Faces of the Pandemic: Through the lens of a TSA agent
Local airport screeners kept travelers moving through Sardy Field with no illnesses
Within days of the first reported COVID-19 cases in Aspen in early March by a group of Australians, Transportation Security Administration agent Bob Helmus who worked at the Aspen-Pitkin County Airport, came down with a scratchy throat and shortness of breath.
“I was concerned that I had it and no one really knew how contagious it was or what was going on,” said Helmus, an Old Snowmass resident. “At the time, there were all these question marks.”
He was told by his employer to stop reporting to work and get tested.
COVID tests were few and far between back then, but Helmus was able to convince his physician to use one of his limited specimen swabs.
After almost two weeks, he got the results back: negative. Helmus had been quarantining for 14 days before going back out on the front line, which once lockdown orders were in place, was pretty quiet as hardly anyone was coming through the airport.
But once summer hit and the local economy opened, air travelers were showing up.
Helmus said he and his fellow TSA agents were anxious about their exposure but followed protocols first set up by the airport, and later by the federal agency.
“There were people who were working and were scared,” Helmus said. “We had to screen people, get close to people and touch their things.”
A year-end series by The Aspen Times taking a look at the people behind the masks who helped our community get through 2020. To read more profiles, go to aspentimes.com/faces-of-the-pandemic
But with fast action by personnel at the airport, like installing Plexiglas and establishing 6-foot social distancing rules, Helmus and his co-workers felt more comfortable.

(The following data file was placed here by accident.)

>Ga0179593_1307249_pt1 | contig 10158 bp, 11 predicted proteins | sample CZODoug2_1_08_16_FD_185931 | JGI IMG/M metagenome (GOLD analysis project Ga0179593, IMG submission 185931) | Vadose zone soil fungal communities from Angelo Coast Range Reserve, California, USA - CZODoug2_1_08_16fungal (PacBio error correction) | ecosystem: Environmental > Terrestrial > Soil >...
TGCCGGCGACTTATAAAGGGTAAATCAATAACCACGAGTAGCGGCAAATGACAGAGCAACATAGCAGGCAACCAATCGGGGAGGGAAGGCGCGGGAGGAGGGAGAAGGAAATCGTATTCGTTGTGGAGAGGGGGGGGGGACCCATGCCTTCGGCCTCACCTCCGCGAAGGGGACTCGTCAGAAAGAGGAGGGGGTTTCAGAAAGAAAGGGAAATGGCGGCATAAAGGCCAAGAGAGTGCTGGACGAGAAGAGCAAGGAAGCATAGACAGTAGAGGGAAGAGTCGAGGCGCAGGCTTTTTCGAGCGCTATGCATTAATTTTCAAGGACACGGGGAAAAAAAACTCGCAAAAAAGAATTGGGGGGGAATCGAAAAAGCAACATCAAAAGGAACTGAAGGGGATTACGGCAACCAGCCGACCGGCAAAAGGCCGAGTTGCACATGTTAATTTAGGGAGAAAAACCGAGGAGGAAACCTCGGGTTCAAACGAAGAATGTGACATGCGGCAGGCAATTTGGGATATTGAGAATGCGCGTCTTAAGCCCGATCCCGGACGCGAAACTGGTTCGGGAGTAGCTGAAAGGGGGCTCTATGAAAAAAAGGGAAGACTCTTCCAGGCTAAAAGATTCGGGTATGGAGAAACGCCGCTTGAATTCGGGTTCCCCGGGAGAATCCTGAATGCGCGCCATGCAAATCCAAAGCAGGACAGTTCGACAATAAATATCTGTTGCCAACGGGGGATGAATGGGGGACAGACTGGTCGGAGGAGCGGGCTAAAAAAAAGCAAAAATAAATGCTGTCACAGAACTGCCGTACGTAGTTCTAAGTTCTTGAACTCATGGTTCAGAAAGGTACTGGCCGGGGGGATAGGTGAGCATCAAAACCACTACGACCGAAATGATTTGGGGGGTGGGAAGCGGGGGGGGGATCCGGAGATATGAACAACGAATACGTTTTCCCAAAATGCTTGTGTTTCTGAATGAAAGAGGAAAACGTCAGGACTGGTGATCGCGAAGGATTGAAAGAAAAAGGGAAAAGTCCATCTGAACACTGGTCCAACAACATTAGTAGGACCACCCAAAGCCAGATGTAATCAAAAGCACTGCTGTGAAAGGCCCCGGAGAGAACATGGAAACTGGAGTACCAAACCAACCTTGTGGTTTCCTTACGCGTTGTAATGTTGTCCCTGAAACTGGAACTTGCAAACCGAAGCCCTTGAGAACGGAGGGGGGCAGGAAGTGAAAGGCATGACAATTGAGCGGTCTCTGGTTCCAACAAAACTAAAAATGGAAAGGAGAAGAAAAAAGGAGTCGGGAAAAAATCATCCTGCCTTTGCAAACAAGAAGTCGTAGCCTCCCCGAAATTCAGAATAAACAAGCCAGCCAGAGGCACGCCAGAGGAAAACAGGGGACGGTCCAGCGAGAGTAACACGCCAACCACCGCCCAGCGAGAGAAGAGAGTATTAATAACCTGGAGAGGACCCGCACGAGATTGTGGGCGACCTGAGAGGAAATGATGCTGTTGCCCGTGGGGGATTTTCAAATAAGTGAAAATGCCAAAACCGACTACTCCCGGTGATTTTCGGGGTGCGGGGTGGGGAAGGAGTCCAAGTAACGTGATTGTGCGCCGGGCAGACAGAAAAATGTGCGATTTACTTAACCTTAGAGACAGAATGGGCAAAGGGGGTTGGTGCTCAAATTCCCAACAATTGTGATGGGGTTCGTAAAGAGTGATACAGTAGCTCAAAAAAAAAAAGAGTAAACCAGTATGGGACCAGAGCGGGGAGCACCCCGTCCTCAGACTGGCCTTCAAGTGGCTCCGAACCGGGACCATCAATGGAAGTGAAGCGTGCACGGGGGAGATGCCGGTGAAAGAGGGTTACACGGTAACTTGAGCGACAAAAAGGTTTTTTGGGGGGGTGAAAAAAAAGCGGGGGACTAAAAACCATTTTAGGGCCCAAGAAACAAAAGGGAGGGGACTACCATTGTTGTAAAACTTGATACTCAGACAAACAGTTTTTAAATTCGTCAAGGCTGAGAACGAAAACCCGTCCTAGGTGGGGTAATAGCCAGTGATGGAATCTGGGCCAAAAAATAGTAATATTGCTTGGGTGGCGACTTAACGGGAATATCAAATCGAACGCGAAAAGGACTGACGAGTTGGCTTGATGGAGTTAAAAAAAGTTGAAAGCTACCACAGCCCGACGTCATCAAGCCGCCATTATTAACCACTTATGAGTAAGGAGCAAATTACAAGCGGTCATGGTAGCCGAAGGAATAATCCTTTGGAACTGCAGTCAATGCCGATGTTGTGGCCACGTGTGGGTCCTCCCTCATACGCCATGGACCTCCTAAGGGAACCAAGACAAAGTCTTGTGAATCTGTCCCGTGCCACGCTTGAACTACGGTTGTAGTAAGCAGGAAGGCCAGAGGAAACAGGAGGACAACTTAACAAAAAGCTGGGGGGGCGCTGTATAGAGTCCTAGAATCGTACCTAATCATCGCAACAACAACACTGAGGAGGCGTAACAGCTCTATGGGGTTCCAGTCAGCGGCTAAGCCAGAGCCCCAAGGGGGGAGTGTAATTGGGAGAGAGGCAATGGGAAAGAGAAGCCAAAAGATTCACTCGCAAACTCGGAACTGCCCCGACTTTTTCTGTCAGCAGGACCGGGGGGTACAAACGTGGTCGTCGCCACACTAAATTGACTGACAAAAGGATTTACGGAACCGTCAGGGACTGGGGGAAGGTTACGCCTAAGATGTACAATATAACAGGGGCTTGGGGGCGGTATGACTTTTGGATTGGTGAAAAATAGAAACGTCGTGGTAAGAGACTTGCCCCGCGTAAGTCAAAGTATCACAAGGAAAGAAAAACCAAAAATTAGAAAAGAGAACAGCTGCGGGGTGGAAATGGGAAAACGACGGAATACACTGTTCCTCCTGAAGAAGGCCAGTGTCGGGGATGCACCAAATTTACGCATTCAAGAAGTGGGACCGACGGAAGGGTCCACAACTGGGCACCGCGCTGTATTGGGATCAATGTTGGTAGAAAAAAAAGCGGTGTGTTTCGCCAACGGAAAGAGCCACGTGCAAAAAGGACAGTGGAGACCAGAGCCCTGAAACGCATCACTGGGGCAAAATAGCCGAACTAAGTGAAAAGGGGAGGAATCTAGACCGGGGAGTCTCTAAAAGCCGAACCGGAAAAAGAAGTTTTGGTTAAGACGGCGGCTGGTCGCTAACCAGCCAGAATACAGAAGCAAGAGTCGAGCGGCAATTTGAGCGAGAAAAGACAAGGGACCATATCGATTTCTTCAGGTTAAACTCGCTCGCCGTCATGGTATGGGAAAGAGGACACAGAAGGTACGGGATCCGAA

The TSA was slower to react, and the feeling was that administrators were hesitant to make a decision for fear of being held accountable.
“They didn’t want to be held responsible so they didn’t pull the trigger as fast” as the agency did when the H1N1 Swine Flu outbreak occurred in 2011, when Helmus first started as a TSA agent, he said.
A media representative for TSA didn’t respond to a request for an interview.
Rich Englehart, interim airport director and the county’s deputy manager, said the staff at Sardy Field made more than 150 improvements to the facility in response to public health orders.
“The airport staff went into full-on mode,” Englehart said, adding that Sardy Field was one of the leading airports in the country to take such quick measures against the spread of the coronavirus.
That included a lot of educational signs, the installation of Plexiglas and hand-sanitizing stations, and fogging the facility nightly, among myriad other measures.
“It’s a big undertaking,” Englehart said, “but it’s worth it.”
As a result, no one who works at the airport has contracted COVID-19 from there.
Helmus said none of his former co-workers have been sick, and some TSA agents have been inoculated with the vaccine.
“Everyone stayed healthy in that environment,” he said.
He said he watched passengers evolve from not wearing face masks at the beginning to taking aggressive measures like a family Helmus screened who wore full hazmat suits.
“The majority of people were pretty good and that made us feel safer too,” he said.
A former Basalt firefighter and EMT, Helmus said he had been taking care of himself and was using whatever precautionary measures there were, whether it was bringing his own N95 mask or safety goggles to work.
He was supposed to retire in May but stayed with the TSA until September, and now Helmus, 65, is behind the wheel driving a Snowmass Village shuttle a couple times a week for something to do.
Englehart said he appreciates the dedication and work from the people on front lines.
“I absolutely admire those employees who provide services in this environment,” he said. “They are critical at the airport.”